ISLAMIC militants who beheaded an American journalist made fresh threats last night to kill a second hostage unless president Barack Obama orders an end to air strikes in Iraq.
James Foley, a journalist working for Agence France-Presse in Syria, was murdered on-screen by a jihadist with a British accent in revenge for US air strikes in northern Iraq, according to a video posted by the Islamic State (IS) group.
The video ended with footage of a second man, identified as American journalist Steven Sotloff, and a warning that he would be the next captive to be killed unless the US president calls an immediate halt to military action.
His life depends on Mr Obama’s “next decision”, the IS fighter said.
Mr Sotloff, a freelance reporter who worked for publications including Time magazine, was kidnapped near the Syrian-Turkish border in August 2013.
Last night it was reported that the militant who killed Mr Foley is one of three British jihadists thought to be the main captors of foreign nationals being held in Raqqa, a stronghold of IS rebels.
It was also claimed the man, believed to be from London, was the main rebel negotiator during talks earlier this year to release 11 IS hostages who were handed to Turkish officials after ransom demands were met, suggesting a level of seniority in the organisation.
Yesterday, there was international outrage at Mr Foley’s barbaric killing. Prime Minister David Cameron, who returned from holiday in Cornwall to chair an emergency meeting with ministers and intelligence officials, called the murder “shocking and depraved”. Later, he said it seemed “increasingly likely” that a British jihadist carried out the murder. But the Prime
Minister insisted the act would not change the government’s approach to tackling the extremist group in Iraq and Syria.
He said: “Let me condemn the barbaric and brutal act that has taken place and let’s be clear what this act is – it is an act of murder, and murder without any justification.
“We have not identified the individual responsible but from what we have seen, it looks increasingly likely that it is a British citizen.
“This is deeply shocking. But we know that far too many British citizens have travelled to Iraq and travelled to Syria to take part in extremism and violence. And what we must do is redouble all our efforts to stop people from going.
“To take away the passports of those contemplating travel, to arrest and prosecute those who take part in this extremism and violence. To take extremist material off the internet and do everything we can to keep our people safe. And that is what this government will do.”
The French government branded it a “cowardly assassination”.
Last night, president Obama denounced the killing and pledged that the US will “do what is necessary to see that justice is done”. He condemned the IS militants who carried out the attack as “a cancer” and said “their ideology is bankrupt”.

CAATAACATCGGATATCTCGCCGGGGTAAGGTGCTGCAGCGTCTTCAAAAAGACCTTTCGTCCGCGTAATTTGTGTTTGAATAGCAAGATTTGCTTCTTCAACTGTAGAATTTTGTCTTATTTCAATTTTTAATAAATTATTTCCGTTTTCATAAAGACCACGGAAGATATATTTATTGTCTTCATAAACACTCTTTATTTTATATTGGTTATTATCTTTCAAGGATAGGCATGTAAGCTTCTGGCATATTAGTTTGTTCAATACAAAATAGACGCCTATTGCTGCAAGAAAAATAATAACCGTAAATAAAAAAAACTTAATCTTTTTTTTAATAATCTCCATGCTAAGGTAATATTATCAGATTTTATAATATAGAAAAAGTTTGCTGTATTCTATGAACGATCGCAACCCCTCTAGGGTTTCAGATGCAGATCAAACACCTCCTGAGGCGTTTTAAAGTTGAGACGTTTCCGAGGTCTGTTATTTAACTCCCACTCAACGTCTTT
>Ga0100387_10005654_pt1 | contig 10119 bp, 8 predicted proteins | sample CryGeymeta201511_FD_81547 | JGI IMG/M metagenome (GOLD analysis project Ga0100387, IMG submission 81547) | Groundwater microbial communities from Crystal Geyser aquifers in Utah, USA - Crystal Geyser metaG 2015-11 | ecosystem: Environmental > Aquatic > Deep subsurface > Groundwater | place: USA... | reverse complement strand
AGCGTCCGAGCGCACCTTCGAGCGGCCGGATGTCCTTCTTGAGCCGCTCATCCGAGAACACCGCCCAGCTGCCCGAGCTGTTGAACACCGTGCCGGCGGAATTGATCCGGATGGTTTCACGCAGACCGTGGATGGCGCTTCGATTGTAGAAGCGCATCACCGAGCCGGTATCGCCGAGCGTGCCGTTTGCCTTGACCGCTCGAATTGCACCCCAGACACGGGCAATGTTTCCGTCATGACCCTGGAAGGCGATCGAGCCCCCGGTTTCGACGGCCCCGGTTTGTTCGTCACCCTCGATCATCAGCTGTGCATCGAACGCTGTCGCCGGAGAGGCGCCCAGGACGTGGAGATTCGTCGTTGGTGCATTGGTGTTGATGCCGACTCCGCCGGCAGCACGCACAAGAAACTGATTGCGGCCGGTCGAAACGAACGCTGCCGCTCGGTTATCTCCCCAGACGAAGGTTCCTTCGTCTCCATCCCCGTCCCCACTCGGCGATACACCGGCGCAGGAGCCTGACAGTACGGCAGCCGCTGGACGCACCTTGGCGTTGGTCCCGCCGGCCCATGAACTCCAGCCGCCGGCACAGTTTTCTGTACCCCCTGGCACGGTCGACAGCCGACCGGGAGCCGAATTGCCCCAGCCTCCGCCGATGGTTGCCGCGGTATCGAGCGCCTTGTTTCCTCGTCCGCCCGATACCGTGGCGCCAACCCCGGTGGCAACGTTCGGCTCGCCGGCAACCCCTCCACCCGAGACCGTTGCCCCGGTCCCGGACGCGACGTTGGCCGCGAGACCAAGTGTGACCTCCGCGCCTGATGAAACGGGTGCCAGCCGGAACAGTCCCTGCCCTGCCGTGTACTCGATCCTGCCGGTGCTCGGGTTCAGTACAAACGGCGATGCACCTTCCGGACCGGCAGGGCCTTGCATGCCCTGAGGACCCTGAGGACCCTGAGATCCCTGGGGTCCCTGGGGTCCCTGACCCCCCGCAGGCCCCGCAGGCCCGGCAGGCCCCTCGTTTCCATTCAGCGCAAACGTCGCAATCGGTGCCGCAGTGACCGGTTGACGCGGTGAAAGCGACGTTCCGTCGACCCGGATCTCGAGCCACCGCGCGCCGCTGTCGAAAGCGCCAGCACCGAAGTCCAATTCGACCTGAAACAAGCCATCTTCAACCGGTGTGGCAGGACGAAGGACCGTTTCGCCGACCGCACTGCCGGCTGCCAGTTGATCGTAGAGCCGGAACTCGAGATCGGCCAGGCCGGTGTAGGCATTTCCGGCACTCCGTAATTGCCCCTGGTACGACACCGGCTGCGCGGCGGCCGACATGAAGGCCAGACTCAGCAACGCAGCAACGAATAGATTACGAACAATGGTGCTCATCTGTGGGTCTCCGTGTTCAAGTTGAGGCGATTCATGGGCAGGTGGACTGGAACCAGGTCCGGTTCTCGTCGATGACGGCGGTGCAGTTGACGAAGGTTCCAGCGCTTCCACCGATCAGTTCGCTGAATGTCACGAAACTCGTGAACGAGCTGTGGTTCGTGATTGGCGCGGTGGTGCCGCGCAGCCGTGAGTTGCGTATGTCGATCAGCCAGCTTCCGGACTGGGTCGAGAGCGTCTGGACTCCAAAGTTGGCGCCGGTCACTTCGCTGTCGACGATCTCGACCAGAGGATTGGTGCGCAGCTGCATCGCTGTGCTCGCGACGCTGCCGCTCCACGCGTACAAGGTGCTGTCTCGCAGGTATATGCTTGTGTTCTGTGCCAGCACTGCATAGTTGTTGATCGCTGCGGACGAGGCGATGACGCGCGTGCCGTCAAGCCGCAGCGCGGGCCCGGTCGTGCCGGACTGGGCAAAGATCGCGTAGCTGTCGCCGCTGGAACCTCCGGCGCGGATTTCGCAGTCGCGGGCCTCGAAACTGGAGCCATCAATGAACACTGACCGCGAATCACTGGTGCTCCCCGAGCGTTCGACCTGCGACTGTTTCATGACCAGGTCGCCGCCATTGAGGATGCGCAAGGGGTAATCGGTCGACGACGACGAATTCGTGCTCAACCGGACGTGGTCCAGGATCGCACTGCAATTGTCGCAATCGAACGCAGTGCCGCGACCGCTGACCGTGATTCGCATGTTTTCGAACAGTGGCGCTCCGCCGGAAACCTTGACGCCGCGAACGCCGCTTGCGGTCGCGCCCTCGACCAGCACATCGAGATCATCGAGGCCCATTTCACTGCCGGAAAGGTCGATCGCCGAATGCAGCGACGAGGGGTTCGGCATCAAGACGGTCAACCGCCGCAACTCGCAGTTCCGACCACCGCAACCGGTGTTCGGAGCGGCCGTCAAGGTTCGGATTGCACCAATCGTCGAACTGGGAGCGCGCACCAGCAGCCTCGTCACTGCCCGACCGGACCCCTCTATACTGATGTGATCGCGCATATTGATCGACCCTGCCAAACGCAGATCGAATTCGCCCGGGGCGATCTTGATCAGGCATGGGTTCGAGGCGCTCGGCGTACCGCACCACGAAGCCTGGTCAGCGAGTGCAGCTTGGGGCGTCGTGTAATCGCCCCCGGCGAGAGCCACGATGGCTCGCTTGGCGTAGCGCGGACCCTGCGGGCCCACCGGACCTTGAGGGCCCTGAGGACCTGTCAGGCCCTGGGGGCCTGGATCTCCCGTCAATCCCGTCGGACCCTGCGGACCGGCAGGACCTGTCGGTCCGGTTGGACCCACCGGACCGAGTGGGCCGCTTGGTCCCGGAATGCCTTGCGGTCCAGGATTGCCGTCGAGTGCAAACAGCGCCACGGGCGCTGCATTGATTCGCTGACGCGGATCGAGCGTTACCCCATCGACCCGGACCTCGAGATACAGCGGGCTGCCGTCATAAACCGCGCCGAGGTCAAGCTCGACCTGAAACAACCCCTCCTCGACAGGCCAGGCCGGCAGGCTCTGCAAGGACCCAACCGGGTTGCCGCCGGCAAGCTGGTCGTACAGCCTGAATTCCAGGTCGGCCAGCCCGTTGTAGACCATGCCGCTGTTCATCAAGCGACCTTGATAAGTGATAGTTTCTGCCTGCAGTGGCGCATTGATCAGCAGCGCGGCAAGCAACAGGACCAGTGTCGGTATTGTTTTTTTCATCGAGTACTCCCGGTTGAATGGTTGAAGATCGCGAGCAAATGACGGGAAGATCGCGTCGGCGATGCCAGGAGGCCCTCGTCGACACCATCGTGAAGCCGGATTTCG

“The whole world is appalled by the brutal murder of James Foley,” Mr Obama said. “We will continue to confront this hateful terrorism and replace it with a sense of hope and stability.
“That’s what Jim Foley stood for. A man who lived his work, who courageously told the stories of his fellow human beings and who was liked and loved by friends and family. All of us feel the ache of his absence. All of us mourn his loss.”
Hours after the release of the video, which was verified as authentic by the White House, Mr Foley’s family in New Hampshire issued their own statement, saying they “have never been prouder of him”.
His mother, Diane Foley, said: “He gave his life trying to expose the world to the suffering of the Syrian people.”
The film, entitled A Message to America, shows Mr Foley, 40, an experienced foreign correspondent who went missing in Syria in 2012, kneeling in a desert-like environment at an unknown location as an IS fighter stands by his side, dressed in black and with his face covered.
Pausing and taking deep breaths, the distraught journalist says he wants to call on family, friends and loved ones to “rise up against my real killers, the US government” – as the IS fighter stands next to him brandishing a knife. The killer, who has an English accent, accuses America of “aggression towards the Islamic state”, adding: “You have plotted against us and gone far out of your way to find reasons to interfere in our affairs.”
Scotland Yard has urged people to avoid spreading the video through Twitter and Facebook, warning that to do so could be a criminal offence. Yesterday Dick Costolo, chief executive of Twitter, said his company was “actively suspending accounts” that appeared to be forwarding the graphic images.
The beheading marks the first time that IS has killed a US citizen since the Syrian conflict broke out in March 2011, upping the stakes in an increasingly chaotic and multi-layered war.
It follows a number of American air strikes in northern Iraq against the militants who were advancing on Mount Sinjar, the strategically important Mosul dam and the Kurdish capital of Irbil.
The New York-based Committee to Protect Journalists says that more than 80 journalists have been abducted in Syria, and estimates that around 20 are currently missing there. Their nationalities have not been released.